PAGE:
For me, the story of Singapore is very a reflection of the way in which what we call Marina Bay today, has been transformed. Once the harbour at the heart of Singapore’s early success, the bay, like it or hate it, is today a magnificent sight to behold – particularly at certain times of the day, and a celebration of the tremendous strides Singapore has taken as a nation since the tumultuous events which surrounded a somewhat reluctantly achieved independence.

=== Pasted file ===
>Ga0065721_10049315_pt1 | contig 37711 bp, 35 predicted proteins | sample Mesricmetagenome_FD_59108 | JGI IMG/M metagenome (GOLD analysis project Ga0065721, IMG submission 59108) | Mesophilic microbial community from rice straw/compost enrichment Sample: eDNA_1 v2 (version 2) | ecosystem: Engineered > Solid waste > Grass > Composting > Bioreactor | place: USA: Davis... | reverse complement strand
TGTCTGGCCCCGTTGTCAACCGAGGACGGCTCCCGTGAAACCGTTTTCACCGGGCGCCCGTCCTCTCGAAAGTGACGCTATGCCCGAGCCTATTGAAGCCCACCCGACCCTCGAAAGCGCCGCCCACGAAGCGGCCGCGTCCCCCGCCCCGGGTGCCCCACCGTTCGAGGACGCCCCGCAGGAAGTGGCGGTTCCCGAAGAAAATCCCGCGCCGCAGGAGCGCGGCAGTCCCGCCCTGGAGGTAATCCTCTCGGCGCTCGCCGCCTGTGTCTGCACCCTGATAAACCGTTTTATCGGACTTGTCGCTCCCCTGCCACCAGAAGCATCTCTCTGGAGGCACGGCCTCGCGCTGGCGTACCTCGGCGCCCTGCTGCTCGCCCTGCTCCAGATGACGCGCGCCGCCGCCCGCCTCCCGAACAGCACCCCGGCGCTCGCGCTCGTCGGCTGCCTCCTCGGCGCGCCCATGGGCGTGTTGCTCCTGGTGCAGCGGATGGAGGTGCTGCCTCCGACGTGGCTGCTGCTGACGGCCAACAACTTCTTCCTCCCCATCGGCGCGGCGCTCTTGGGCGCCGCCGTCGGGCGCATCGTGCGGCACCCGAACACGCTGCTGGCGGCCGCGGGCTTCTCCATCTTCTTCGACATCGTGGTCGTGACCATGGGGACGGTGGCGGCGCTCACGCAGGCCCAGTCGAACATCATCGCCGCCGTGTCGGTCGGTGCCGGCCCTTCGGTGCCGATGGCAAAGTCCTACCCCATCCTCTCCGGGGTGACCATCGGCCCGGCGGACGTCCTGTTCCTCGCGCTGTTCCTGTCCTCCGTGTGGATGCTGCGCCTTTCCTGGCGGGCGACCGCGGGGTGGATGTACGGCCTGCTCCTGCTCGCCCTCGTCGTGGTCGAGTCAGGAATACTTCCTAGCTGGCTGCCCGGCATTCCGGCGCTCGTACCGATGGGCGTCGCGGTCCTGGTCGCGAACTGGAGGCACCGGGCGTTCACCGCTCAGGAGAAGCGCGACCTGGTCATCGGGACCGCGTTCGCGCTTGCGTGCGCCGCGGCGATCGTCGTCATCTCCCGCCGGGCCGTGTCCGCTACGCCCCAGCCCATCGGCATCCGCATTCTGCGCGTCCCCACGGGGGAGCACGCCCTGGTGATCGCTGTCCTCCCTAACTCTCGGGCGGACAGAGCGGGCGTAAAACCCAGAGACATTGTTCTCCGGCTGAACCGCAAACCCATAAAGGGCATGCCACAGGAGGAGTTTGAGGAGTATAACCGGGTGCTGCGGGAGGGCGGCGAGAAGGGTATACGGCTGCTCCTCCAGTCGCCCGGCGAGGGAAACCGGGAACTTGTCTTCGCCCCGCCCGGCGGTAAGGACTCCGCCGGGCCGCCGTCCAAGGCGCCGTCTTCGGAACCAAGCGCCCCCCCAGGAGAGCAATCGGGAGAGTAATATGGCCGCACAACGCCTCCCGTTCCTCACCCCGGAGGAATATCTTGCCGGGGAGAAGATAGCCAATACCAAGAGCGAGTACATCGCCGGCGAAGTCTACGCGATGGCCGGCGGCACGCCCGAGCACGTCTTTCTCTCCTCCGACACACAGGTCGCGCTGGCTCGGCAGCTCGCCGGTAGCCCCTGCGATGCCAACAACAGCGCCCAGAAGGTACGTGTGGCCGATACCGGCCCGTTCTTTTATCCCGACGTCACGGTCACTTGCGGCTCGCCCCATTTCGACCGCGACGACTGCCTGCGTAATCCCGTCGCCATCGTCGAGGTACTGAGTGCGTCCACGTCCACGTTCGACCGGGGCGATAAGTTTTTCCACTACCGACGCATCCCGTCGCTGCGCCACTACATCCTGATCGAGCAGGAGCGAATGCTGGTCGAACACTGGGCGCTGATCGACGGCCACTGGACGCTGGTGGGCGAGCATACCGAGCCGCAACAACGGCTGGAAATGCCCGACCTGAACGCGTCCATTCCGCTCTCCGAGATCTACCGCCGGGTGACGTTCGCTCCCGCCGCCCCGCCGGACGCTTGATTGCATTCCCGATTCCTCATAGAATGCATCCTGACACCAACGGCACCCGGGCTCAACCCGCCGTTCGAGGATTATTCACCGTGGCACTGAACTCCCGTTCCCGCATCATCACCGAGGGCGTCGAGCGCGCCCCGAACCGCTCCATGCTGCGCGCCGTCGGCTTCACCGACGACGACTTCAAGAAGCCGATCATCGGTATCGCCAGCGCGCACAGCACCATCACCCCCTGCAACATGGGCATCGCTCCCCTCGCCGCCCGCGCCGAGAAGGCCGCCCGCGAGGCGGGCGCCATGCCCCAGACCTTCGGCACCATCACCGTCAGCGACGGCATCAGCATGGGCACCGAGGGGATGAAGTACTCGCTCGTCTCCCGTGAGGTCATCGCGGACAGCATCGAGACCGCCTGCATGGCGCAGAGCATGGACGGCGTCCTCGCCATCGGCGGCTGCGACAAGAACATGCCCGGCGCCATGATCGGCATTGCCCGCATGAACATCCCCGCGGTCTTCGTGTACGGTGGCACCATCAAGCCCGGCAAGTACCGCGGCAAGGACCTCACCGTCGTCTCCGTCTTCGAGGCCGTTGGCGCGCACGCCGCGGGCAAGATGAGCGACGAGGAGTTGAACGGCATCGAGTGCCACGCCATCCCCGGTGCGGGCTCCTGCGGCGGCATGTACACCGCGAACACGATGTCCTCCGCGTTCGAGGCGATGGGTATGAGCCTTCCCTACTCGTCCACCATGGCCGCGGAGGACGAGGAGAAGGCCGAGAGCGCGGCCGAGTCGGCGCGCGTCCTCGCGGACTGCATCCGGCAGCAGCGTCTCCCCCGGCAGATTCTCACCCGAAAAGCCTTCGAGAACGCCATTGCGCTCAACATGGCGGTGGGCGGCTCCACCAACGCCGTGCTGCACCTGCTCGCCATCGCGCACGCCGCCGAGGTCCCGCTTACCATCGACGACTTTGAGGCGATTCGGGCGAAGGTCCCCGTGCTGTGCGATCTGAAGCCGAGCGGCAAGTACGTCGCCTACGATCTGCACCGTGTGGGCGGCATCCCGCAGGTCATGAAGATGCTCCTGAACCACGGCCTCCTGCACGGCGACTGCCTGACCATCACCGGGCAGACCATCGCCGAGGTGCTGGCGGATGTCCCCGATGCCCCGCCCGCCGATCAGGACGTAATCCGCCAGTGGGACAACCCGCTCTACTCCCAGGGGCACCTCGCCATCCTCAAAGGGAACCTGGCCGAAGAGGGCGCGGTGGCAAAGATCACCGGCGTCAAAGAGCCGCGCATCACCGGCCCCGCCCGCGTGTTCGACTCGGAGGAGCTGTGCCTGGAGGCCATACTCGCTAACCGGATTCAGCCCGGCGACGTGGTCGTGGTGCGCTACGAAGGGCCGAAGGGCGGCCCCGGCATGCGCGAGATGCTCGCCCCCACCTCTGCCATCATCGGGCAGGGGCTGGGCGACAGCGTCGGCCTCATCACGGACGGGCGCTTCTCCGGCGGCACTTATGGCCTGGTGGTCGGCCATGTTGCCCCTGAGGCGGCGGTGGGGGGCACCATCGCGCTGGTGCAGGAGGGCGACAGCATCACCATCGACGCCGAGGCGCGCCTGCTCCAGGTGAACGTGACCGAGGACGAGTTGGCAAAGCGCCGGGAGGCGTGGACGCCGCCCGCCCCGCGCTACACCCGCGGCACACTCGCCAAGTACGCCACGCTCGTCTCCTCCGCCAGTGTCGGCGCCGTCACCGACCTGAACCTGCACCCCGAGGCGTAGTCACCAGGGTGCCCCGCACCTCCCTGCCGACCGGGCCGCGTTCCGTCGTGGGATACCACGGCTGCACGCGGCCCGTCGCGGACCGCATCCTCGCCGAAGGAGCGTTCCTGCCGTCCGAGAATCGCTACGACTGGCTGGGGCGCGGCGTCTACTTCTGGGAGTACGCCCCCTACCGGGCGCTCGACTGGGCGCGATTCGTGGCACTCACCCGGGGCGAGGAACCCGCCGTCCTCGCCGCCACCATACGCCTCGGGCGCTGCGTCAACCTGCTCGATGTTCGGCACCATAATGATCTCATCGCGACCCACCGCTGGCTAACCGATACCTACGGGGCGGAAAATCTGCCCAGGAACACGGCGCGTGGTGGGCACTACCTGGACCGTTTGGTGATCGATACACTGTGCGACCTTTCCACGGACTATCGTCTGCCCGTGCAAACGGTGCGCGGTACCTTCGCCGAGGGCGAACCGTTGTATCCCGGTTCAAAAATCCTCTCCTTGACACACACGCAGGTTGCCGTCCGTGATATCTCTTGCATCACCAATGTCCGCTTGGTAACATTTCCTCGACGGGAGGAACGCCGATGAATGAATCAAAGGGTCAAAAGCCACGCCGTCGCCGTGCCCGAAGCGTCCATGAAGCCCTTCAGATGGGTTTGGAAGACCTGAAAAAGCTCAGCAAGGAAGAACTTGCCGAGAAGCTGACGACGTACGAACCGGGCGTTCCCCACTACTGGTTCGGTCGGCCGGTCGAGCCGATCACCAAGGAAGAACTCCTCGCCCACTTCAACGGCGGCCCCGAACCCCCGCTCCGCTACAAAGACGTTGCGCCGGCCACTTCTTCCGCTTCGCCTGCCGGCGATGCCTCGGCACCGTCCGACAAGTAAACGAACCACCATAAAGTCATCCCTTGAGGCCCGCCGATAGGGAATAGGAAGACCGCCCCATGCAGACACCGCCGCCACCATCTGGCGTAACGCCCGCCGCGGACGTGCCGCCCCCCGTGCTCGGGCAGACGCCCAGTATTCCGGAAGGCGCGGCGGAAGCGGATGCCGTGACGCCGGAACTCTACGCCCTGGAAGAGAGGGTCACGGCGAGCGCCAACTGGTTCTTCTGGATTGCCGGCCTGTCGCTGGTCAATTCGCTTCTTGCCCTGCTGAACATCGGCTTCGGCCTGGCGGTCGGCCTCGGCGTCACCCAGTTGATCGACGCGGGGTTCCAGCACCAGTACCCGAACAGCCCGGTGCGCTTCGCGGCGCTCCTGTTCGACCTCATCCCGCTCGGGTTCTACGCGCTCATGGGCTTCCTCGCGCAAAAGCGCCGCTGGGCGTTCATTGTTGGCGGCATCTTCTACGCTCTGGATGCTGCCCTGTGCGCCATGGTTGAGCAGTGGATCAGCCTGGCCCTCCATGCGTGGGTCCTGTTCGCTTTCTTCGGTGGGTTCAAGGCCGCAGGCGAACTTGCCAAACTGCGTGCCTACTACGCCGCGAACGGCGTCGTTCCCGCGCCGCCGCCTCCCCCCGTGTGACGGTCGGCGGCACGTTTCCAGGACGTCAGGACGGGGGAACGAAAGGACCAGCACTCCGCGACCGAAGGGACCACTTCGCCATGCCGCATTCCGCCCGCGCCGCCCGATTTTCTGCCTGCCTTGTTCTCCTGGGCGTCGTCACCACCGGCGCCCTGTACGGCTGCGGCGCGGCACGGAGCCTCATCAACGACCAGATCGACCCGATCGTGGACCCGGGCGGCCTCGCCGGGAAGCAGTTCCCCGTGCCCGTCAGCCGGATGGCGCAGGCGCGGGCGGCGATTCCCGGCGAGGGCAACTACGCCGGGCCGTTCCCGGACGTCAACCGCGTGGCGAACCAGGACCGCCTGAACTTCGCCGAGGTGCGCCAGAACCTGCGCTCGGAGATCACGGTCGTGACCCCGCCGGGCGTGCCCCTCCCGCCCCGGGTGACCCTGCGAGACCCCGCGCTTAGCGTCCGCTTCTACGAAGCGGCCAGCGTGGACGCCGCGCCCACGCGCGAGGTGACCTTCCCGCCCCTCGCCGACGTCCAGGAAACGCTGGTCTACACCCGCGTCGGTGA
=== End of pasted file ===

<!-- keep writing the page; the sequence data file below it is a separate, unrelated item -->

The so-called bay itself (now a fresh water reservoir) and the developments that have taken root around it, was an afterthought made possible by massive land reclamation works which were started in the early 1970s – initially to provide land for a road which would bypass the already congested city (more information on which can be found in a previous post “The Making of Marina Bay“). While it did result in the disappearance of the old harbour – one of the things which did make Singapore, Singapore, it did provide new land for development. It is perhaps because of this, it became possible to widen the scope for conservation of Singapore’s built heritage, particularly in areas of the old city such as in the Tanjong Pagar / Chinatown area and other areas which had previously been earmarked for redevelopment .